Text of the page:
Now, I don’t want to imply that some sort of curse exists around the Don Quixote property, or suggest that the material is unfilmable or anything like that. Film versions of the story have existed since the 1920’s, and Don Quixote has been adapted into everything from a musical to an East Asian action adventure. Don Quixote can definitely be filmed. What I am saying is that it’s fascinating that these two directors, men who faced so much opposition and difficulty in filmmaking throughout their lives, would not only come to be obsessed with the same property but also face so many of the same travails, setbacks, and difficulties in bringing it to life.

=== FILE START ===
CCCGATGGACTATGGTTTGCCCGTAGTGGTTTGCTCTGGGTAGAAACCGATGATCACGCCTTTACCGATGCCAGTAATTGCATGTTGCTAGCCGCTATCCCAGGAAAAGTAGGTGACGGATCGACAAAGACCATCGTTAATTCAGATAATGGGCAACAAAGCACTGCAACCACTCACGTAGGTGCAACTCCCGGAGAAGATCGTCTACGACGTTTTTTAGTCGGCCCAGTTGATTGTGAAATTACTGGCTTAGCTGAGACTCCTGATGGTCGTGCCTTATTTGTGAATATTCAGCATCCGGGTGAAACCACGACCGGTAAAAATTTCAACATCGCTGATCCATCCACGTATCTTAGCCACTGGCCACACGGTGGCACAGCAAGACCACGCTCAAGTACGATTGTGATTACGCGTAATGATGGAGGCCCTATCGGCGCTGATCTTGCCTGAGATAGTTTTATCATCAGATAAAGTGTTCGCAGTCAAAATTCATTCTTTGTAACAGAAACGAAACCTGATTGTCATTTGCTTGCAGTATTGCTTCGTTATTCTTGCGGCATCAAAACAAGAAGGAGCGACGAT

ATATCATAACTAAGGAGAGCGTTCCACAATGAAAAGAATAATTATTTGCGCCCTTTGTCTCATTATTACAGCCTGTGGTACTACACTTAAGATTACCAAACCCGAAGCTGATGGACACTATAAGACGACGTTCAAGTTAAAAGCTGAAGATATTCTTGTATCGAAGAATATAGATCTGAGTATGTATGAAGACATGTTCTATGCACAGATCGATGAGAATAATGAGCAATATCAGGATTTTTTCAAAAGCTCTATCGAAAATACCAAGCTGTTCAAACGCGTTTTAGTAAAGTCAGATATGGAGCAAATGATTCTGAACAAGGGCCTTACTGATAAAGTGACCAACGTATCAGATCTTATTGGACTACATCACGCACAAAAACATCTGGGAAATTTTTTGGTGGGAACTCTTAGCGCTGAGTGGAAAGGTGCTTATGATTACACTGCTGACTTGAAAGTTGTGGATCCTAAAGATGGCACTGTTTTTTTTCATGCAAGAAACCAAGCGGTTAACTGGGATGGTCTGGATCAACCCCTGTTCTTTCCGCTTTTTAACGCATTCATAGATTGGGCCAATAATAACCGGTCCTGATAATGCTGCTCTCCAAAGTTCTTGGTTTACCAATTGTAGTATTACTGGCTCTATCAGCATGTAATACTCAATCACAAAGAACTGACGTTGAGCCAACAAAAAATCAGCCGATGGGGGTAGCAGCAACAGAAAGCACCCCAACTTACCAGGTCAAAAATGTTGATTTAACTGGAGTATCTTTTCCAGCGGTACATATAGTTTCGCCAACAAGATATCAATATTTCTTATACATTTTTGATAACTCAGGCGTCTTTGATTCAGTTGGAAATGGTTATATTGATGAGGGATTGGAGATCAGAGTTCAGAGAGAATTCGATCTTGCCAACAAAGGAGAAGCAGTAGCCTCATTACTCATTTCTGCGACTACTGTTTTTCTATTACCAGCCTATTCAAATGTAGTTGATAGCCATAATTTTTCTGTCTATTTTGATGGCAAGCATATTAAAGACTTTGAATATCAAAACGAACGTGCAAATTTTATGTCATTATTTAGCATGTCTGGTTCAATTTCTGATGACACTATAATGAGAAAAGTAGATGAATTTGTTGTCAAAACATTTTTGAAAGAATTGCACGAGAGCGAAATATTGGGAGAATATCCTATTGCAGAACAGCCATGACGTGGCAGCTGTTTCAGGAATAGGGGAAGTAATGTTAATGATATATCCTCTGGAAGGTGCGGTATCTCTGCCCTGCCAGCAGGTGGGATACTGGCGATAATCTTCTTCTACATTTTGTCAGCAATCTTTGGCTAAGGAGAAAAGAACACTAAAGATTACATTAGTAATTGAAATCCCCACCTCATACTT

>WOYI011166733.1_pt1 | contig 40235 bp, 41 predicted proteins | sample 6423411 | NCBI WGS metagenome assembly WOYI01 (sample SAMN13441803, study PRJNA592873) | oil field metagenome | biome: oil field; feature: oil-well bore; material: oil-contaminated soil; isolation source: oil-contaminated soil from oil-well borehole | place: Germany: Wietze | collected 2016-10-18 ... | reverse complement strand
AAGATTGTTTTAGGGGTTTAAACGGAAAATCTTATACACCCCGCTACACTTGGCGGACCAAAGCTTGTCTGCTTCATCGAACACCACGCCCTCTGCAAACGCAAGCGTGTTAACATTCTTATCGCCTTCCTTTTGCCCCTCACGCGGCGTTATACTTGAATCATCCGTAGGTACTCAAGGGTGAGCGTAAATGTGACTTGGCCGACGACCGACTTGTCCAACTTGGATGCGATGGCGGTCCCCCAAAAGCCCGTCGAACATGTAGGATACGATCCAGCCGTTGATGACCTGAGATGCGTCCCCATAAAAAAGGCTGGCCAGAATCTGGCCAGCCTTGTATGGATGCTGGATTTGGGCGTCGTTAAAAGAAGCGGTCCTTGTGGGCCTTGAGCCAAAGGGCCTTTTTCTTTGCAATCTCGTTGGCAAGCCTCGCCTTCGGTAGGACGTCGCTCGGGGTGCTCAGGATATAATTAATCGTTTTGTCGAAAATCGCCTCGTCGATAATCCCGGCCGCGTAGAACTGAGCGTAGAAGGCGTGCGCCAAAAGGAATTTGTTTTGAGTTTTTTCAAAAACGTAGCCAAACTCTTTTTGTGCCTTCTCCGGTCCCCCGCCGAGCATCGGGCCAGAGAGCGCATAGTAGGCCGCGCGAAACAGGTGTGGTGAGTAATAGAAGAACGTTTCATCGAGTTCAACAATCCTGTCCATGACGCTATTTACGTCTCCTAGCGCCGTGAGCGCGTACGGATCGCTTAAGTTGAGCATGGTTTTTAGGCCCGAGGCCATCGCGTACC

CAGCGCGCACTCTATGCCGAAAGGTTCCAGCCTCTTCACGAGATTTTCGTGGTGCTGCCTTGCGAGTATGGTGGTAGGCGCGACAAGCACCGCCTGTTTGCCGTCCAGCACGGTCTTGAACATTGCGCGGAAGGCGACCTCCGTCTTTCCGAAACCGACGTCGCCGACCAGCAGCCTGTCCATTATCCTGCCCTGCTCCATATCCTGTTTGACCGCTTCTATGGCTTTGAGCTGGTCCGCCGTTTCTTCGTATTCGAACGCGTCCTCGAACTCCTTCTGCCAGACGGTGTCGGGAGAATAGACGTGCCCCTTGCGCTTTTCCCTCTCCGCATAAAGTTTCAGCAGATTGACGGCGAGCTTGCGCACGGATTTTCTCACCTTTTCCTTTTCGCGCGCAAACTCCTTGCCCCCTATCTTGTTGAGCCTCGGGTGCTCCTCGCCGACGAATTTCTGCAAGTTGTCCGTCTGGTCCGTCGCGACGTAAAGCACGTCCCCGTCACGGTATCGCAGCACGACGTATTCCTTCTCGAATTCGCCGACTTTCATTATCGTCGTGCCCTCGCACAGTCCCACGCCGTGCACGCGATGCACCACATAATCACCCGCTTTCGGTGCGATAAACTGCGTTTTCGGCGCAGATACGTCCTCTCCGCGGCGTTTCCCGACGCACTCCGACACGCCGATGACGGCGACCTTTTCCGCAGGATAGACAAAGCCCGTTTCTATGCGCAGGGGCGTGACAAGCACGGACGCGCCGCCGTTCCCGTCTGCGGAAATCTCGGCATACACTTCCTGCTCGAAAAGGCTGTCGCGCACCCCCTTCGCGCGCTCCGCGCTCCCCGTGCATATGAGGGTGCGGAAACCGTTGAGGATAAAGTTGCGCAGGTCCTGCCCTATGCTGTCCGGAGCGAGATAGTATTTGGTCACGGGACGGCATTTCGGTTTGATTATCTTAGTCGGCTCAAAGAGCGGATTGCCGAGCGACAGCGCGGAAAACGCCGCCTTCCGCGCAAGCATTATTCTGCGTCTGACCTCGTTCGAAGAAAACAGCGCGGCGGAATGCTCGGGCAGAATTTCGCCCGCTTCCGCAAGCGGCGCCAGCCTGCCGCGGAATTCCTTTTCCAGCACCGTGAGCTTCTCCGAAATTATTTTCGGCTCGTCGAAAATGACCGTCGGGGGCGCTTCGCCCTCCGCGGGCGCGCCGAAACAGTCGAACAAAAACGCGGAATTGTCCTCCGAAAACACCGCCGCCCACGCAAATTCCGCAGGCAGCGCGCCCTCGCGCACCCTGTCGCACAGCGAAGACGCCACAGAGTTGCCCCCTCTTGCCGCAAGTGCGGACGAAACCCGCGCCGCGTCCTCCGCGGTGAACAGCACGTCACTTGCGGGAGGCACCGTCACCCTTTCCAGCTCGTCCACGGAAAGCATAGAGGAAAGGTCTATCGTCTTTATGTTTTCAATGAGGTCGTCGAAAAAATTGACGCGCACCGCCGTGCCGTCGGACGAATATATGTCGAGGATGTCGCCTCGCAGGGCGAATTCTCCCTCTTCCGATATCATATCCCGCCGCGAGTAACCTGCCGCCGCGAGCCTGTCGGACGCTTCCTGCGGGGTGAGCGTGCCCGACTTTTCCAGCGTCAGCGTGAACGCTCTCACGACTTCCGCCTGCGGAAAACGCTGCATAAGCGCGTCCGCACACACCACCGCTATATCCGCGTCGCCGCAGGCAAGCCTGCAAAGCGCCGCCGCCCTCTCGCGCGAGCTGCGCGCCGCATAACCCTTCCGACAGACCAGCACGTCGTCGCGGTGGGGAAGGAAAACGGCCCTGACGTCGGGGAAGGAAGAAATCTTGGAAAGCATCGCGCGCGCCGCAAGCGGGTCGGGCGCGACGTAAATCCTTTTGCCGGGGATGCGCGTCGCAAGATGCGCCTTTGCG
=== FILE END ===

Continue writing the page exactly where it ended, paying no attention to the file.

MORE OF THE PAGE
Don Quixote, the character in Cervantes’s novel, comes to a sad end. After losing a duel to another man from his village, he is forced to give up adventuring for a year. During that time, his fantasies and unique ways of seeing the world fade away, he grows ill, and he dies a lonely, sad old man. Orson Welles’s adventures in the world of Cervantes didn’t come to a much happier conclusion. His film was never finished, and it remained one of his most consuming obsessions during his final years. Now it’s Gilliam’s turn to take a swing, and reality has so far proven as obstinate and immovable as it did for Orson Welles. And yet, after two and a half decades of punishment, the director is still charging forward, steadfast in his belief that things will be different. Who knows? Maybe this time the windmills will really turn into giants.